The Raby Hunt near Darlington was the biggest winner in yesterday’s (snooze-worthy) 2017 UK and Ireland Michelin Guide announcements, with chef James Close bagging his second star. Heston Blumenthal’s Fat Duck in Bray returned to three-star status, having been omitted from last year’s guide during its residency in Melbourne.
There were no other multi-star promotions this year, although head chef Matt Abe retained coveted three-star status for Restaurant Gordon Ramsay in Chelsea. Sharing Michelin’s top billing with Alain Ducasse at The Dorchester, Michelin continue to promote a league table totally unrecognised by London’s fooderati.
Abe’s predecessor Clare Smyth, who left earlier in the year and plans to open her first restaurant in 2017, received a new special award for GB and Ireland female chefs at the announcements, which were made for the first time this year at a live event in London.
Michael Wignall retained two stars at Gidleigh Park in Devon, where he followed Michael Caines. Wignall’s previous perch, The Latymer at Pennyhill Park in Surrey, lost its two stars.
There were 17 new single stars in the UK, including two in Wales, Restaurant James Sommerin at Penarth in Cardiff Bay and Sosbarn and The Old Butchers on Anglesea; and two in the Lake District, Forest Side in Grasmere and Gilpin Hotel in Windermere.
Manchester again failed to make an impact on the Michelin inspectors, and still awaits a star.
The other new single stars went to: The Crown at Burchetts Green, Berkshire; the Tudor Room at Great Fosters in Egham, Surrey; Thomas Carr at the Olive Room in Ilfracombe, Devon; the Wild Rabbit in Kingham, Oxfordshire; and Peel’s at Hampton Manor near Birmingham. London winners were the Five Fields in Chelsea (pictured); Celeste at the Lanesborough Hotel; Ellory in London Fields; Pidgin in Hackney; The Ritz Restaurant; Veeraswamy in Regent Street; Trinity in Clapham; and The Ninth in Bloomsbury.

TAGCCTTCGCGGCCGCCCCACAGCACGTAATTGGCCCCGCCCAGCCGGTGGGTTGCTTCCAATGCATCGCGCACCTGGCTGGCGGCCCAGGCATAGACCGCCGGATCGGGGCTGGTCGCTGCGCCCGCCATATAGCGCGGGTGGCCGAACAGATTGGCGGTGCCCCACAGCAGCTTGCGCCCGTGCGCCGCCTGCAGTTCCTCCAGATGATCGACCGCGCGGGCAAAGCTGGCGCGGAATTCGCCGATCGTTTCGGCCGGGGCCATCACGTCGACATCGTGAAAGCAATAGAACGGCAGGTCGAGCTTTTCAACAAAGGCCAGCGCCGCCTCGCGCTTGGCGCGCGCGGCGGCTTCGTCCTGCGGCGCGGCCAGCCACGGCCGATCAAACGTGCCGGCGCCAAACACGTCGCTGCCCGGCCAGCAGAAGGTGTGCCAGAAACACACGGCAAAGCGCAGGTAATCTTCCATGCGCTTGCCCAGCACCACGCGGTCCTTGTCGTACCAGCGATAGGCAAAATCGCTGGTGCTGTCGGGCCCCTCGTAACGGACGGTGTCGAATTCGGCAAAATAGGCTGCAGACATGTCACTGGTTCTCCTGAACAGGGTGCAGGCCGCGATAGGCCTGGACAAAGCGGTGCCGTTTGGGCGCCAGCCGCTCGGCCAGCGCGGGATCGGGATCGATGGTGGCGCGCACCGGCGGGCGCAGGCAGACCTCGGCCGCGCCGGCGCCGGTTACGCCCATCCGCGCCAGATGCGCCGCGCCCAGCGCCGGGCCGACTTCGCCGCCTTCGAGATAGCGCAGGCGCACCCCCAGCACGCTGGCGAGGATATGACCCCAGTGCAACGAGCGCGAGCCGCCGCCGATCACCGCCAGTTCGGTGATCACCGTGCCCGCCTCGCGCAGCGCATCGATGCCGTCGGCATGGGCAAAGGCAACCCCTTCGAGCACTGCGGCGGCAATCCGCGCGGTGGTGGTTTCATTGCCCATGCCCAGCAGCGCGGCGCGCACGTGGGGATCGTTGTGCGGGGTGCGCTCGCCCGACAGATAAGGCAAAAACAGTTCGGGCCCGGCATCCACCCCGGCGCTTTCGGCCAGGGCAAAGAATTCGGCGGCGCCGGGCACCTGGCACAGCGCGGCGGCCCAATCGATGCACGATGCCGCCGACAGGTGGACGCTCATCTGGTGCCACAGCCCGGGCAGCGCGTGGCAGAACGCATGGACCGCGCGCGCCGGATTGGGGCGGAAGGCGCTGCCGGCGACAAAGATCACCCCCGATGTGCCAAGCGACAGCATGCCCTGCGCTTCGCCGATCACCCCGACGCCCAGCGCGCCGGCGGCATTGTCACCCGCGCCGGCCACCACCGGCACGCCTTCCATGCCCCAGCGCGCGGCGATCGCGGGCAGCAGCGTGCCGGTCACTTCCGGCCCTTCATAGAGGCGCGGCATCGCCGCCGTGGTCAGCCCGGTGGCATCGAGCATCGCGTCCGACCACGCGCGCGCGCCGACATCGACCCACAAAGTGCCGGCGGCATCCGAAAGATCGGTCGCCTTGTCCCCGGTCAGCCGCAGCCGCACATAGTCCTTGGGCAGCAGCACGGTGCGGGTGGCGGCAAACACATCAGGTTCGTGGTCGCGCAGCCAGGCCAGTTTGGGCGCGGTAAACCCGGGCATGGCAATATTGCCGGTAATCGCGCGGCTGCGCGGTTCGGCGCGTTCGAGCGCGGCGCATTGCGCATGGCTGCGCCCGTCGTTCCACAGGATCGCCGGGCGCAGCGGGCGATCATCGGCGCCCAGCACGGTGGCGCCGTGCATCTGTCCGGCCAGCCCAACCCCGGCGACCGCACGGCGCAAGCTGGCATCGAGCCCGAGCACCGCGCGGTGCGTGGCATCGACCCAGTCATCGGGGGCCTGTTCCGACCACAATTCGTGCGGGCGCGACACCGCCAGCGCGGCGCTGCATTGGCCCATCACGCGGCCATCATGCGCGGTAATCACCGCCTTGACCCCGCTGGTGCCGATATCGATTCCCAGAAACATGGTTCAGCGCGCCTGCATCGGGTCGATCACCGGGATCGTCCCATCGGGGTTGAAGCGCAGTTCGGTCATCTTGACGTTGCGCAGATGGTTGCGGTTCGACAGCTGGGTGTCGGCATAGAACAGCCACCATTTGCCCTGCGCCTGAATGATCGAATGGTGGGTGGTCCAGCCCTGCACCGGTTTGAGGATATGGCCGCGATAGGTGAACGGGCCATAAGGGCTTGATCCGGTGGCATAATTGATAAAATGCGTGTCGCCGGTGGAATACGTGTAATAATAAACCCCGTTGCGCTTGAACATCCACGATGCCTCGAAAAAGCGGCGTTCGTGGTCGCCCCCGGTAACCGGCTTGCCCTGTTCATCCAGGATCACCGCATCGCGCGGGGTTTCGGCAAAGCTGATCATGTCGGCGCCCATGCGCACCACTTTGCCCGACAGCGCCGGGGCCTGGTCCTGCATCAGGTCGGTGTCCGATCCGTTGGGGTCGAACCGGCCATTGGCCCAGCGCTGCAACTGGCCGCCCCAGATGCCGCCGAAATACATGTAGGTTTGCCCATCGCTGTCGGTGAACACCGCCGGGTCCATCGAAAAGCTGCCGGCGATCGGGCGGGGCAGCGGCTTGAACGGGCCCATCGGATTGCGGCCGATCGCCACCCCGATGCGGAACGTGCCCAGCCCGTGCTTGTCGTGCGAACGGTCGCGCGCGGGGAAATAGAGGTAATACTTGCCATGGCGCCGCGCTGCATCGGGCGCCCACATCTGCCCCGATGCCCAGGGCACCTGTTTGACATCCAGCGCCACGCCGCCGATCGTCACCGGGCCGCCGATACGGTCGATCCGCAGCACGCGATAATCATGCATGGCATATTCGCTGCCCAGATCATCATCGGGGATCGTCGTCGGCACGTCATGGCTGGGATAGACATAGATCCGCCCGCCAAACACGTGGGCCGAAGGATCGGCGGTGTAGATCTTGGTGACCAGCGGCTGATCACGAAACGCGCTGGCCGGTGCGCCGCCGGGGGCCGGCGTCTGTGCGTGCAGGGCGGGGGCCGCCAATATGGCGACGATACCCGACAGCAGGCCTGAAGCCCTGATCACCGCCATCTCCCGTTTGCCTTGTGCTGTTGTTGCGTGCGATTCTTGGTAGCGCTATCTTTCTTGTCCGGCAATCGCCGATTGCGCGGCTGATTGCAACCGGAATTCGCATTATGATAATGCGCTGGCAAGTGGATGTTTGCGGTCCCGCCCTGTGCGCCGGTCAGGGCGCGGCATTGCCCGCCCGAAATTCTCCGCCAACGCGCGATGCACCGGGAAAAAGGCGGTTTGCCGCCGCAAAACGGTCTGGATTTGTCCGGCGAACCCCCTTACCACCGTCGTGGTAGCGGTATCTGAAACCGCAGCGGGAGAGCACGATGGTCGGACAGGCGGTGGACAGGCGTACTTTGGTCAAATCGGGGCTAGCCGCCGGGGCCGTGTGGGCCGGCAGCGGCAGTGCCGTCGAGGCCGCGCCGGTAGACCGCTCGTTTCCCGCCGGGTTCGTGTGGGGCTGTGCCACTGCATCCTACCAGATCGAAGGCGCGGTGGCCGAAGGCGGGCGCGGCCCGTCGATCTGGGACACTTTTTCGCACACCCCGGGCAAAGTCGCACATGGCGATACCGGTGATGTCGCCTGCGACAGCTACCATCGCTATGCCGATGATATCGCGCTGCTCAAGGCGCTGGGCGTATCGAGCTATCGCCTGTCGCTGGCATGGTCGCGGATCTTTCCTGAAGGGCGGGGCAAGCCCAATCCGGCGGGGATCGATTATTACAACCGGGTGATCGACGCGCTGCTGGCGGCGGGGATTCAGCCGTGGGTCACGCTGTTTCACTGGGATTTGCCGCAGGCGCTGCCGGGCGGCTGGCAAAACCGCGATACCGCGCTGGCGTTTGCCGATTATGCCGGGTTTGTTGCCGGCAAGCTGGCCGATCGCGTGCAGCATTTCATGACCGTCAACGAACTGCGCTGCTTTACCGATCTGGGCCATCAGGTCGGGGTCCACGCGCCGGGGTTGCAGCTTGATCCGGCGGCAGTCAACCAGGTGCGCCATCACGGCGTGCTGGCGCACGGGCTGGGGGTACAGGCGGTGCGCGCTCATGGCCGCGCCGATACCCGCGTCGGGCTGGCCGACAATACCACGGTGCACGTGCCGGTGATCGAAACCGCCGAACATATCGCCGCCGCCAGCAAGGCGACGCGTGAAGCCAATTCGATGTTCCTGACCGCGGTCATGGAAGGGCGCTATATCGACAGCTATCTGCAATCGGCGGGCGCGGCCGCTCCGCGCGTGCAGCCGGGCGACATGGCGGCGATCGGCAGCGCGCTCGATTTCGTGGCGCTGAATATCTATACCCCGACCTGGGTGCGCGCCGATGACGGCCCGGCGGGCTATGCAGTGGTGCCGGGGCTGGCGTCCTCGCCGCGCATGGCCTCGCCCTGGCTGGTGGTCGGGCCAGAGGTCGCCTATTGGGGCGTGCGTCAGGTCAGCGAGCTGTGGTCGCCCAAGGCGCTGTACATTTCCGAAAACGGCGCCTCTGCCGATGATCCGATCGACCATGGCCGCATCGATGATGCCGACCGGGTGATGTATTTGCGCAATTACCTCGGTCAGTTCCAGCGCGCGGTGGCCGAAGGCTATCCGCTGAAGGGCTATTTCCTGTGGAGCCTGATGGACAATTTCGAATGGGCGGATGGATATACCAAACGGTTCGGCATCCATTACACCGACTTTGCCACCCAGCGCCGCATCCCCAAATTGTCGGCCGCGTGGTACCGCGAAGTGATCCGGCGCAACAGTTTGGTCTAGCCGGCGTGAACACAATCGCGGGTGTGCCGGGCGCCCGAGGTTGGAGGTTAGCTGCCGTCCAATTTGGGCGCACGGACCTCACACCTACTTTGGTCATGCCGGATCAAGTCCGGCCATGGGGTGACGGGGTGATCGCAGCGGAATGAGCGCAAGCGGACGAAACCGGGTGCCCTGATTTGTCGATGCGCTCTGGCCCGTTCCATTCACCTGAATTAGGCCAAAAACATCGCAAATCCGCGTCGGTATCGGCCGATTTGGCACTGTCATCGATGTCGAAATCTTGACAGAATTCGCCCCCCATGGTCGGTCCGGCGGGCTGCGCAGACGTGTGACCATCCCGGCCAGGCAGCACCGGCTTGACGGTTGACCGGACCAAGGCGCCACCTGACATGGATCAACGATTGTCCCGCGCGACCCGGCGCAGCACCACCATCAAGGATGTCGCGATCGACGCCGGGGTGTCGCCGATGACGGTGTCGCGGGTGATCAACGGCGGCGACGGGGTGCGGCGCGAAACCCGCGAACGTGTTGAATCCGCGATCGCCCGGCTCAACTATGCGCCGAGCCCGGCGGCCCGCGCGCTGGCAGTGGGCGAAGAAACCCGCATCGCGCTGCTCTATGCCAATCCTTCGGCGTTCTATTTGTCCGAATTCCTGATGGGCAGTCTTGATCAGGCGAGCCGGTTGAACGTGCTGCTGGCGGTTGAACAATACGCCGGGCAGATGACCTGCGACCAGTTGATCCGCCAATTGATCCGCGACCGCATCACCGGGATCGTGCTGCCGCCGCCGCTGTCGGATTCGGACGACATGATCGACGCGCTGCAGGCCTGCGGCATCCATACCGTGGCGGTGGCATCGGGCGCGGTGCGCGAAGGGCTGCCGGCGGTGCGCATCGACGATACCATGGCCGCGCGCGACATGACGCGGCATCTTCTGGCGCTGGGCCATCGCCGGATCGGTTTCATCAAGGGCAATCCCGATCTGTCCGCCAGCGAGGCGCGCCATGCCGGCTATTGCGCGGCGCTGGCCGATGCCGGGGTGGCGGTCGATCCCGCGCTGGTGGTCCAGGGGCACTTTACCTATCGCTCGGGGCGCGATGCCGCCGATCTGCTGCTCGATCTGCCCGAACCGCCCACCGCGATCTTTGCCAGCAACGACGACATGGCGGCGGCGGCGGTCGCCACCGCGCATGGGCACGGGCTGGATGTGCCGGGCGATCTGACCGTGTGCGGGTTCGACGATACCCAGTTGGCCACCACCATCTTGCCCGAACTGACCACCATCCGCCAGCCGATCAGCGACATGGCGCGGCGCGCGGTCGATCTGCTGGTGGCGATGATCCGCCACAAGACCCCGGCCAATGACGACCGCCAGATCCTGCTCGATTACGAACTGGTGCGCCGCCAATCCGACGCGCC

By awarding a start to Trinity in Clapham, Michelin has finally recognised one of its most shocking omissions of recent years. At least with Five Fields it has only taken them three years to cotton onto the obvious.
In addition to the Latymer, the Square in Mayfair lost its two stars following its sale and the departure of founding chef Phil Howard, while Claude Bosi has closed Hibiscus, also in Mayfair, and plans to open a new restaurant next year.
The London restaurants to have lost their single star this year were Launceston Place in Kensington, Wild Honey in Mayfair and L’Autre Pied in Marylebone. Brasserie Chavot and Arbutus closed down. Around the country, The Terrace at the Montague Arms Hotel in Beaulieu, Hampshire; Ockendon Manor at Cuckfield in West Sussex; The Pass at South Lodge Hotel in West Sussex; Drake’s in Ripley, Surrey; Thackeray’s in Tunbridge Wells, Kent, and Paris House in Woburn, Bedfordshire lost their stars. Mr Underhill’s in Ludlow and Sangster’s in Fife closed.